What Happened To the Dodge Viper?

What Happened To the Dodge Viper?

Nothing signified pure American aggression and performance as much as the Dodge Viper, which has been discontinued for the wrong reasons.

This sports car reached into our chests and made our hearts beat faster, our palms drip with sweat, and our minds race while we tried to tame a snake that just wouldn’t have it. Donned as one of the most difficult cars in the world to drive, the Viper was a thing of beauty, a car we desired, and a vehicle that owners were scared of. Those who could tame this crazy machine found joy and pure adrenaline in the drive.

Money Was The Problem

As is always the case with a car that we love to see and drive that is eventually axed, the sales of the final generation of the Viper weren’t strong enough for it to continue. Somehow, this car survived the first four generations, part of which involved the 2008 automotive recession, before the final generation caused this car to be deleted from the market.

It wasn’t that the fifth generation of the Dodge Viper had anything wrong with it, quite the opposite actually, but this car had to go up against a new C7 Corvette Z06 during the same year, and that was likely what killed the Viper. Even with the ACR model arrived, dealers couldn’t get rid of the Dodge supercar fast enough, and eventually, it had to go.

The Wrong Year for a New Generation

You would think that a new Viper would be just as welcome in the market as a new Corvette and a new Mustang. 2014 was the year, and all of the Detroit Big Three had a new sports car to show off. Unfortunately, the price can sometimes be the deciding factor when looking at a sports car. Most owners didn’t have the same brand loyalty that pickup truck drivers tend to possess, which meant the Viper wouldn’t survive.

When looking at the new Corvette, Mustang, and Viper together, the Dodge was the most expensive across all trims. Sure, the Viper could outrun the Corvette on the track, but most owners weren’t going to the track and were happy to simply save a little bit of money. Additionally, the Viper gained the reputation of being hard to handle, which wasn’t something many drivers were looking for. These two factors were enough for the world to say goodbye to the Viper in 2017.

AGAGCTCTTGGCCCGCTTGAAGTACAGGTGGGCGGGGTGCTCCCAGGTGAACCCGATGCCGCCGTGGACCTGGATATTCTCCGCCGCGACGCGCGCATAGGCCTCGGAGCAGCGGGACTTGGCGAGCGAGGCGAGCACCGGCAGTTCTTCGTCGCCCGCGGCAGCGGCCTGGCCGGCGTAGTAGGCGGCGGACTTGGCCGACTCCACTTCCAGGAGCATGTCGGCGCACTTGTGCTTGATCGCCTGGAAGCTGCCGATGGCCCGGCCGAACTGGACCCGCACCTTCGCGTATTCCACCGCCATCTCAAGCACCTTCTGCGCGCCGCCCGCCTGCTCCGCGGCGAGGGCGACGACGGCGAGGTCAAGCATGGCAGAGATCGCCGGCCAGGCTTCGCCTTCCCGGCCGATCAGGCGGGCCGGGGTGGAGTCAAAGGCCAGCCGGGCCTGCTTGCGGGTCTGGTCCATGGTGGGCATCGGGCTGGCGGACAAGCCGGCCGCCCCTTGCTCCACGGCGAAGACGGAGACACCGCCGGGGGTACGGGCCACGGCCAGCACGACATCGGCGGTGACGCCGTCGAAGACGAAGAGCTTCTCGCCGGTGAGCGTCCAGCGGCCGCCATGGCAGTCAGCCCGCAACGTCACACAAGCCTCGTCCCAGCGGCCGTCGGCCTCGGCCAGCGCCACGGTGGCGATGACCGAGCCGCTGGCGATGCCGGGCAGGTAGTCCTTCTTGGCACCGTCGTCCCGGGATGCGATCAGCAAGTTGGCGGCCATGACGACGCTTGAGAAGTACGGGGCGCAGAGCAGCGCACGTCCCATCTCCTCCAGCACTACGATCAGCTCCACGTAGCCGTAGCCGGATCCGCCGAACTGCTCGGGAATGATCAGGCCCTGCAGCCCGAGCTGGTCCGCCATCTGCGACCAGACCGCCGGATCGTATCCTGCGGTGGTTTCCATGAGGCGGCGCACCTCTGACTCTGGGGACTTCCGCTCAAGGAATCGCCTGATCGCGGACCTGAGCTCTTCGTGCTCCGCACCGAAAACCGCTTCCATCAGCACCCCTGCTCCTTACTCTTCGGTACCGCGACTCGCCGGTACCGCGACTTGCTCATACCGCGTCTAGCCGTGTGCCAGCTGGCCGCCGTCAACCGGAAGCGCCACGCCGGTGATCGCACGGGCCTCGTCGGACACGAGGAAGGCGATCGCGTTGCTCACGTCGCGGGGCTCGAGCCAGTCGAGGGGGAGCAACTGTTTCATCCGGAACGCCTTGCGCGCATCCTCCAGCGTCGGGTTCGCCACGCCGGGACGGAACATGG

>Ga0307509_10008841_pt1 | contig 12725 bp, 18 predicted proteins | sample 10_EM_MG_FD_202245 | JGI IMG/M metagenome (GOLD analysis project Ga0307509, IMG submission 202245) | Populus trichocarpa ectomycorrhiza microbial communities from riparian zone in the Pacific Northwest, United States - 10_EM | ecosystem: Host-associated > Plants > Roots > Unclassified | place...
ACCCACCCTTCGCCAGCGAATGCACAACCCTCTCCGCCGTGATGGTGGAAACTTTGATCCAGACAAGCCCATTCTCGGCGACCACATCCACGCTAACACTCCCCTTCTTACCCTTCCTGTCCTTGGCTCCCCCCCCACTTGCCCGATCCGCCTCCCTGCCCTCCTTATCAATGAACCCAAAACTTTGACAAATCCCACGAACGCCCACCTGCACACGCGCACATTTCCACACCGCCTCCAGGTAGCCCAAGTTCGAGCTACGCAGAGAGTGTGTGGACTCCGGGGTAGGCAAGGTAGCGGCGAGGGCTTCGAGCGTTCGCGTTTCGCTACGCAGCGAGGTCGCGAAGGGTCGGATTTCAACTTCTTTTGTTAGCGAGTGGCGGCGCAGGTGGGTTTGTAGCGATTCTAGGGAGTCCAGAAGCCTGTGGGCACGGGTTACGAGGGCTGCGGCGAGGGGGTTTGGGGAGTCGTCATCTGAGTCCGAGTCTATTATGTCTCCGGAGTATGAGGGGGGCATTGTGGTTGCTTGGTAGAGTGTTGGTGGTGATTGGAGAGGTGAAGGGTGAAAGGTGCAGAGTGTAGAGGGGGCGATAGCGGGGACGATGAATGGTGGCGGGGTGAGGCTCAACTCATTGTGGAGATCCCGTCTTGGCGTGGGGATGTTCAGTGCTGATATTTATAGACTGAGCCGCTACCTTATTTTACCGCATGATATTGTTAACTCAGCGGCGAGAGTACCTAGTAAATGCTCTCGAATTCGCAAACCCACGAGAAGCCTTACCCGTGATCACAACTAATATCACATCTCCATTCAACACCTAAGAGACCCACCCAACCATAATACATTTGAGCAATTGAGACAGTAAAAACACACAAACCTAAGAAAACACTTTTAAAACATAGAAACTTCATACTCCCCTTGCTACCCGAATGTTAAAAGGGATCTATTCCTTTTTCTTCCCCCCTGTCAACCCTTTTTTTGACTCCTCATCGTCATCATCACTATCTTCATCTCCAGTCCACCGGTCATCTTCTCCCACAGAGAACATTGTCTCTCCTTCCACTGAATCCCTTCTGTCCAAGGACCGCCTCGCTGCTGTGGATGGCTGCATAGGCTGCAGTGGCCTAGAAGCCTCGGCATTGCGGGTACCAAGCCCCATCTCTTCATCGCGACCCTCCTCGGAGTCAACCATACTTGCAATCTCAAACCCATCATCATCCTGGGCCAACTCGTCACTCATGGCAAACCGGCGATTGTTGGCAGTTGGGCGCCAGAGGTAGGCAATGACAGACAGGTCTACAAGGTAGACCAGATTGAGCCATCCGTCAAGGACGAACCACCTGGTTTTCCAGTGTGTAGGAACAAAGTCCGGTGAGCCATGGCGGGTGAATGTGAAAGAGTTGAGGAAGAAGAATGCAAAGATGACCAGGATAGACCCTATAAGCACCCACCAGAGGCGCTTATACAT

Highlighting the History of the Viper

The Dodge Viper was the brainchild of Bob Lutz, who showed a desire for Chrysler to build its own sports car that might resemble the Shelby Cobra. Once the die was cast and the V10 engine was chosen, this car was underway.

The First Generation

The first generation of the Viper came about in 1992 with the production of the RT/10 model that gave this car 400 horsepower and 465 lb.-ft. of torque coming out of the 8.0-liter V10 engine. The engine was developed in conjunction with Lamborghini, and a six-speed manual transmission was the choice to find the gears for this car. You couldn’t find a comfortable place to sit in this car, but you certainly wanted to take it for a drive. This first Viper took our breath away and never let go of the suffocating feeling with a time to reach sixty mph of 4.2 seconds and a top speed of 160 mph.